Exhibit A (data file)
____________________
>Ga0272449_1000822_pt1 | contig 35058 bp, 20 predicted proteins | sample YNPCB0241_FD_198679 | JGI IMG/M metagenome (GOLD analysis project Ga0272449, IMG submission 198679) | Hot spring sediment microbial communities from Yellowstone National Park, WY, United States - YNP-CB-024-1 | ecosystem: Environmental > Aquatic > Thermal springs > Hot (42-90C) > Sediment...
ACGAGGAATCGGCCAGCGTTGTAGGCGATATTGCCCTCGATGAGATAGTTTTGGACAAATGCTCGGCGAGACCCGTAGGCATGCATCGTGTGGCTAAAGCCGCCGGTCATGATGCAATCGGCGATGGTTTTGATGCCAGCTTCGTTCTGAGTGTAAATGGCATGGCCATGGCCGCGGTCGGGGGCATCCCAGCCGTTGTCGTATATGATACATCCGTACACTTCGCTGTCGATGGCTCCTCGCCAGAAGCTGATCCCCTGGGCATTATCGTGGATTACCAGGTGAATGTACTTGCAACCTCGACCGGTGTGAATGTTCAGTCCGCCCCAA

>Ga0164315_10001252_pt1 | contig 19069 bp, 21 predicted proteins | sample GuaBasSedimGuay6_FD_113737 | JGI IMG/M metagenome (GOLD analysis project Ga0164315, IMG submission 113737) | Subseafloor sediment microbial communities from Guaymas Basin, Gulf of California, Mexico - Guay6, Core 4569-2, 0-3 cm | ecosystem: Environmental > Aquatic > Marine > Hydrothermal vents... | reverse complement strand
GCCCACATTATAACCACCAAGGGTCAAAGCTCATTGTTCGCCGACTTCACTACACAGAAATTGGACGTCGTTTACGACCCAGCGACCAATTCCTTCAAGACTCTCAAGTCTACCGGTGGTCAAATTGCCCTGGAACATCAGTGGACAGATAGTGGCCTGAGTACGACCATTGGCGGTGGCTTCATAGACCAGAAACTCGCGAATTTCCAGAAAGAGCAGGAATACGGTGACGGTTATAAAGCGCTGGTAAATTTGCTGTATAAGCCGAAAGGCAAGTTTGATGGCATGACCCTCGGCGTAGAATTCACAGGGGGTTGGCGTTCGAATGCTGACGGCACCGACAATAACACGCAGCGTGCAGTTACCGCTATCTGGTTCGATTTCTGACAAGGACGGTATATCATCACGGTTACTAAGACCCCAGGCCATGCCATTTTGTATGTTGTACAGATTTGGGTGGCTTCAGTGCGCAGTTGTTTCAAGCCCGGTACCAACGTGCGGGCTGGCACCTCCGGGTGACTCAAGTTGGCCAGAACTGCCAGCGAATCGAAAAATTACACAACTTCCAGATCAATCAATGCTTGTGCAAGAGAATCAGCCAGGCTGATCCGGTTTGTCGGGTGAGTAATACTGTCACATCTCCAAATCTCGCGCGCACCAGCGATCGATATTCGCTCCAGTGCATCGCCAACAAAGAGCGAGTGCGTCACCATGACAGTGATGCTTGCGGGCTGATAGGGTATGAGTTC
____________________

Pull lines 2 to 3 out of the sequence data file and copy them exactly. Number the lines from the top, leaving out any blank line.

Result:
ACGAGGAATCGGCCAGCGTTGTAGGCGATATTGCCCTCGATGAGATAGTTTTGGACAAATGCTCGGCGAGACCCGTAGGCATGCATCGTGTGGCTAAAGCCGCCGGTCATGATGCAATCGGCGATGGTTTTGATGCCAGCTTCGTTCTGAGTGTAAATGGCATGGCCATGGCCGCGGTCGGGGGCATCCCAGCCGTTGTCGTATATGATACATCCGTACACTTCGCTGTCGATGGCTCCTCGCCAGAAGCTGATCCCCTGGGCATTATCGTGGATTACCAGGTGAATGTACTTGCAACCTCGACCGGTGTGAATGTTCAGTCCGCCCCAA

>Ga0164315_10001252_pt1 | contig 19069 bp, 21 predicted proteins | sample GuaBasSedimGuay6_FD_113737 | JGI IMG/M metagenome (GOLD analysis project Ga0164315, IMG submission 113737) | Subseafloor sediment microbial communities from Guaymas Basin, Gulf of California, Mexico - Guay6, Core 4569-2, 0-3 cm | ecosystem: Environmental > Aquatic > Marine > Hydrothermal vents... | reverse complement strand